The unlikely combination of Jim Beattie and Frank Wills put a halt to Wade Boggs’ 28-game hitting streak, striking out the hitting machine twice, walking him once and getting him on a fly to the left-field warning track.
But as The Streak came to an end, the Red Sox kept a streak of their own alive, winning their sixth straight game, 6-2, over the Seattle Mariners before 20,512 rain-soaked fans at Fenway.
While all eyes at the Yawkey Way estate were on Boggs, Al Nipper, Marty Barrett and Mike Easler neatly sent the Mariners to their sixth straight loss.
“I’ve said it all along: The primary thing here is to win ball games; the streak is secondary,” said a noticeably relieved Boggs.
Boston opened the scoring in the second inning when Mike Easler got hold of a Beattie pitch and sent it into the bleachers just above the corner of the Red Sox bullpen and the 420 mark in center field. It was Easler’s 11th homer of the year and second in two years off Beattie, who blanked the Sox, 7-0, with a four-hitter May 1 in the Kingdome. Beattie, who is second in career Mariner wins with 41 (behind Glenn Abbott’s 44), was activated prior to the game after being on the disabled list with biceptal tendinitis since June 12.
The Sox sent Beattie (3-5) from the outside showers to the inside showers with two more runs in the fourth.
Bill Buckner led off with a liner off the Green Monster but was forced to settle for a single because of the muscle pull in his leg. Easler followed with a walk, and Rich Gedman brought in the second run with a sharp single to right field. Buckner hobbled slowly around third, expecting to be held, but Rene Lachemann waved the half-speed Buckner in. His head-first slide barely avoided the tag of catcher Bob Kearney.
The Gedman hit quietly extended the catcher’s own hitting streak to nine games.
Marty Barrett loaded the bases when his popped-up bunt skidded off the glove of a diving Jim Presley. Steve Lyons then lined a single to center, scoring Easler to make it 3-0 and bringing on reliever Frank Wills.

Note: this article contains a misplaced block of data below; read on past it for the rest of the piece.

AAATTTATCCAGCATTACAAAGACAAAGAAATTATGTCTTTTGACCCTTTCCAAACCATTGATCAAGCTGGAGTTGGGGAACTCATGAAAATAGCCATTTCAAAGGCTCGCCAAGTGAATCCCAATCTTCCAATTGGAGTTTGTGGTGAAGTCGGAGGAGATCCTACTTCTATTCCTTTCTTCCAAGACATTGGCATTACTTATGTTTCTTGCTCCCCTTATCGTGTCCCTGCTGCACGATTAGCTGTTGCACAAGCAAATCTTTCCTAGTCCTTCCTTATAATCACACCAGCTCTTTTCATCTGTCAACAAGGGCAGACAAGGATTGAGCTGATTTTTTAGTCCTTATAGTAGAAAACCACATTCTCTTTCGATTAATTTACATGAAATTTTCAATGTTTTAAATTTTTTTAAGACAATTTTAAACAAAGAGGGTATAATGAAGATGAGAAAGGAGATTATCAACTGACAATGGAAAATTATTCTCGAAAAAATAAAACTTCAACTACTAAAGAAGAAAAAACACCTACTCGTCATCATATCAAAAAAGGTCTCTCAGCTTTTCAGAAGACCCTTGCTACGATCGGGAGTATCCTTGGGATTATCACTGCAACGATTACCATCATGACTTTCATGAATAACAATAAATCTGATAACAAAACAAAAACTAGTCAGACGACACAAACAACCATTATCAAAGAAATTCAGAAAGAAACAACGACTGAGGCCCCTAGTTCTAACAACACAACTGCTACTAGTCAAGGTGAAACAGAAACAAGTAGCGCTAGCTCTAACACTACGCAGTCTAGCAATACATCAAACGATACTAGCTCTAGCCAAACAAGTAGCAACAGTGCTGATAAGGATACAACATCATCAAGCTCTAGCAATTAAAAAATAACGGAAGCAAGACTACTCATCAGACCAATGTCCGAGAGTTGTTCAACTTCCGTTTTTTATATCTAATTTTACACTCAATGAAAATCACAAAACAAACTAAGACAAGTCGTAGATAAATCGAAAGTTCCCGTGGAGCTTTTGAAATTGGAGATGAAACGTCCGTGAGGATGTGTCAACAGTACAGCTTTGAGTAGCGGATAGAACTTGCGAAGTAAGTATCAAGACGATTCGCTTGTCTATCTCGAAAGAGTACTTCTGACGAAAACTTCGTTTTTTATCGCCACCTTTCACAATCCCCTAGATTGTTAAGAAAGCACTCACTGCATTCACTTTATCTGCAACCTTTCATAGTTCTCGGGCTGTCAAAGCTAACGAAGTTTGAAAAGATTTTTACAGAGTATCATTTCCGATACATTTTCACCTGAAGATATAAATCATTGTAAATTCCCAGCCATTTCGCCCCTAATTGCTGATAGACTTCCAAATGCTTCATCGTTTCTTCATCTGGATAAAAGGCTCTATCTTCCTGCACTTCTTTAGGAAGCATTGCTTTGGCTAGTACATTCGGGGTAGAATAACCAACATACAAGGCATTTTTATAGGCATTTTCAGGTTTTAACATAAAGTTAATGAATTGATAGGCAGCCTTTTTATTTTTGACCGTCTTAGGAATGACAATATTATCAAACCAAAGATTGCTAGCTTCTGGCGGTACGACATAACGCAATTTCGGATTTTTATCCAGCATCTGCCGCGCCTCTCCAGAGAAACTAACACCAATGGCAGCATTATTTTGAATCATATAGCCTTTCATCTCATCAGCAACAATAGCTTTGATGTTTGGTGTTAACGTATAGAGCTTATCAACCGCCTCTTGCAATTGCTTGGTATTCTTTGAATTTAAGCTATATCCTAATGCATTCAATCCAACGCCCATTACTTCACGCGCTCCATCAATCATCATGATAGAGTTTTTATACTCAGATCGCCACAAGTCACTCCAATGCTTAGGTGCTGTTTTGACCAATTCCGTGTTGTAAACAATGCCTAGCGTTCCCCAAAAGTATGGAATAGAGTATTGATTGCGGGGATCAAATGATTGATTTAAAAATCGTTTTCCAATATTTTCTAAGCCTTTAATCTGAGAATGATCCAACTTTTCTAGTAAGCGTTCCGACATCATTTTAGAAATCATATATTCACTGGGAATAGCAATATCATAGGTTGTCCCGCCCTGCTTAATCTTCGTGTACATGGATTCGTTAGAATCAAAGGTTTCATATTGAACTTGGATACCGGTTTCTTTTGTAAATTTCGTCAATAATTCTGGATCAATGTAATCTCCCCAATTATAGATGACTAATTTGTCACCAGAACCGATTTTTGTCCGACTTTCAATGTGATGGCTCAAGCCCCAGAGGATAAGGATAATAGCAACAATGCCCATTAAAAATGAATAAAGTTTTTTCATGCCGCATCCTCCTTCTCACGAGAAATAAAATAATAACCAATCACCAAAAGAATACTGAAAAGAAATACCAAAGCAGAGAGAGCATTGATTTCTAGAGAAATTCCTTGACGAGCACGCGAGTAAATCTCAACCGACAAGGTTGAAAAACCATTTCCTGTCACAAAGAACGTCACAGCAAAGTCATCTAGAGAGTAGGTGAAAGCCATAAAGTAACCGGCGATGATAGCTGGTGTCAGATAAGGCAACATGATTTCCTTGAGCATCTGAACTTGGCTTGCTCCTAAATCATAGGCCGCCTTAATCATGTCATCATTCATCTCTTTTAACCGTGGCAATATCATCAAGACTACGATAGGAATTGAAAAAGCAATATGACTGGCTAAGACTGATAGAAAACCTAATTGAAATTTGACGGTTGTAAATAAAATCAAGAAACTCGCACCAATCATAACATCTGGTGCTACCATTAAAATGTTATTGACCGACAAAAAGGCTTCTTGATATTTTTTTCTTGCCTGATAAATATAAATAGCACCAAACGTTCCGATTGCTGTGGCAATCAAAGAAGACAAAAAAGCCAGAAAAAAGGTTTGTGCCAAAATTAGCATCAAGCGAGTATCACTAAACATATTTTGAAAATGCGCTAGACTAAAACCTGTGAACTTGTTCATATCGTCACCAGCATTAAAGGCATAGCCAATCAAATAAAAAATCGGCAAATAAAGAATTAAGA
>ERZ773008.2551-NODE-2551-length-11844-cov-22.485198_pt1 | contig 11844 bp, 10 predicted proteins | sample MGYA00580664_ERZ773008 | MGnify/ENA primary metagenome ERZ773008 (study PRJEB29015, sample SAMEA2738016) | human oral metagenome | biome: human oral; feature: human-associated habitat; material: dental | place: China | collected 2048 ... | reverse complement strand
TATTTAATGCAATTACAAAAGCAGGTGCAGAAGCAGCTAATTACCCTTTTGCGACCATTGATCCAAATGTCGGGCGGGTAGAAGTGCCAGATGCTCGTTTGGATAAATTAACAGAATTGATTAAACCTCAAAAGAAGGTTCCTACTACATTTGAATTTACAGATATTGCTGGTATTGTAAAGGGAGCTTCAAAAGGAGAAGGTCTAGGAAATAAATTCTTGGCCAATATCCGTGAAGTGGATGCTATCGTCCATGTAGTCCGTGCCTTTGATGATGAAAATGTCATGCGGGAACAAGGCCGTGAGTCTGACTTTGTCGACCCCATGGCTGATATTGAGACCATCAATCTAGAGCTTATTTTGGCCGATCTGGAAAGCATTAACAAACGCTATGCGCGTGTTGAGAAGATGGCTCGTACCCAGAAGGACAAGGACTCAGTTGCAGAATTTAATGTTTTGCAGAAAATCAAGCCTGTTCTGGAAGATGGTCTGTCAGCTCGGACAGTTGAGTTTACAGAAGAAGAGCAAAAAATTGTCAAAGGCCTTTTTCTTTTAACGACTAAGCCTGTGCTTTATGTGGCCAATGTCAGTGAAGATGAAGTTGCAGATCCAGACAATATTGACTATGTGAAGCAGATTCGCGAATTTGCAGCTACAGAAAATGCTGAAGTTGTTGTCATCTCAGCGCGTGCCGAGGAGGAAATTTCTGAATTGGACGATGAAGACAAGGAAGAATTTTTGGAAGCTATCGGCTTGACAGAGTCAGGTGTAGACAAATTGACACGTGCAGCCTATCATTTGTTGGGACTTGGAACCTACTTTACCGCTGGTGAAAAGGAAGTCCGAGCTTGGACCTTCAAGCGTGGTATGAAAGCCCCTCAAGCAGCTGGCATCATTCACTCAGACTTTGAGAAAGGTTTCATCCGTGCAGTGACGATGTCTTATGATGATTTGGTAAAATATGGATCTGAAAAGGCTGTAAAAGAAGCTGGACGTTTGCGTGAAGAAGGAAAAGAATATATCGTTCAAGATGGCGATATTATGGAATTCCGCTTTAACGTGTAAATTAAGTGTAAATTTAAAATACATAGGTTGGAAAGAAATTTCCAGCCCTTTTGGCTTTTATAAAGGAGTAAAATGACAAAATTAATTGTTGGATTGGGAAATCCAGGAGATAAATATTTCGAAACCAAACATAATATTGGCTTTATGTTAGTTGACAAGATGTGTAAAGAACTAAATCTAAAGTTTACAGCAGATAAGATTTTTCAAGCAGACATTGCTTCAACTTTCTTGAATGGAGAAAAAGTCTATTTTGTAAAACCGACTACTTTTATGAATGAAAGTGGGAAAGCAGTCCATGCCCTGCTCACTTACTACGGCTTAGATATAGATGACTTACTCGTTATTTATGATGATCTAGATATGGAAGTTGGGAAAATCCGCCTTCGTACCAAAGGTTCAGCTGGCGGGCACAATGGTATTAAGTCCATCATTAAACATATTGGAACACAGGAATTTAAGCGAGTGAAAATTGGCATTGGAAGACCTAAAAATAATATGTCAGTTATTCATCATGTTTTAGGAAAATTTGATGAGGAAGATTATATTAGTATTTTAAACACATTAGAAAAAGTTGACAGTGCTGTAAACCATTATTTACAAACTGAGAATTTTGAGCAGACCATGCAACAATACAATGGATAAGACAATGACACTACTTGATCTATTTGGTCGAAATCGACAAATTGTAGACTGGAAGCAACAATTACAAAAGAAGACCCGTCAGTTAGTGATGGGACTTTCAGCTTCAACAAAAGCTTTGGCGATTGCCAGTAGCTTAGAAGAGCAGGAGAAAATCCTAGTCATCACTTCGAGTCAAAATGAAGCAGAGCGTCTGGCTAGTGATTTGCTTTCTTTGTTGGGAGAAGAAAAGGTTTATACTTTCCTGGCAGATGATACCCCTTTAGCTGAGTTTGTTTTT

Wills struck out Jackie Gutierrez, got Dwight Evans to fly softly to right and struck out Boggs. The Sox had left the bases loaded. It was the first time since May 15, when Boggs struck out three times against Seattle’s Mark Langston (today’s starter), that he had struck out more than once in a game. On July 14, the last time he faced Wills, Boggs went 2 for 2.
“I don’t know what I did, if I pulled my head or what,” Boggs said. “I just missed those pitches. That’s all there is to it.”
Nipper (7-6), meanwhile, breezed through the first six innings, allowing only two hits with no runner advancing as far as third base. He wasn’t unhittable, but he kept the ball down, forcing ground ball after ground ball. His only strikeout was a 13-pitch labor against Kearney, the human rain delay who fouled off pitches as if he were waiting for the paint to dry on his spot on the bench.
“I hope they’re all resurrected,” McNamara said of his pitchers. ‘’Hopefully, we’ll be injury-free for the rest of the season.”
The Sox added to their lead in the fifth on a wind-blown three-run homer by Barrett, his third of the year and first at Fenway since Aug. 20 of last year.
With one out, Buckner lined a double off the wall in center. After Easler flied to Phil Bradley in left, Gedman was intentionally walked by Wills. Barrett then hit a 3-and-2 pitch high into the air. It appeared to be at least 20 feet foul, but the winds produced by former Hurricane Bob blew the ball right, curling it around the foul pole and into the net. That put the Sox up, 6-0.
“I hit it pretty good,” Barrett explained. “I looked up and it was going foul. As it got above the stadium the wind caught it. I thought, ‘That’s going to hit the foul pole.’ Then I saw that it was way fair.”
Seattle scored its only runs in the eighth.
Al Cowens singled up the middle off Nipper’s glove, scoring Domingo Ramos and Phil Bradley (both singles) to make it 6-2. McNamara relieved Nipper with Bob Stanley, who struck out Presley on a palm ball to get out of the jam.
In the Sox eighth, Barrett struck out, Lyons grounded to second and Gutierrez bounced to short. Boggs never got another shot at bat.
“I felt worse making that out in the eighth than I did in a long time,” said Barrett. “But he’s one of the greats; I’m sure he’ll get a shot at 30 or 40 somewhere down the line.”
Stanley put Seattle down in order in the ninth for his 10th save. Boggs acknowledged a standing ovation, marking the end of The Streak, with a tip of the hat prior to the start of the final inning.
“He made a hell of a run at it,” praised McNamara. “It was a hell of a streak.”
“It’s not the end of the world, thank God,” Boggs said.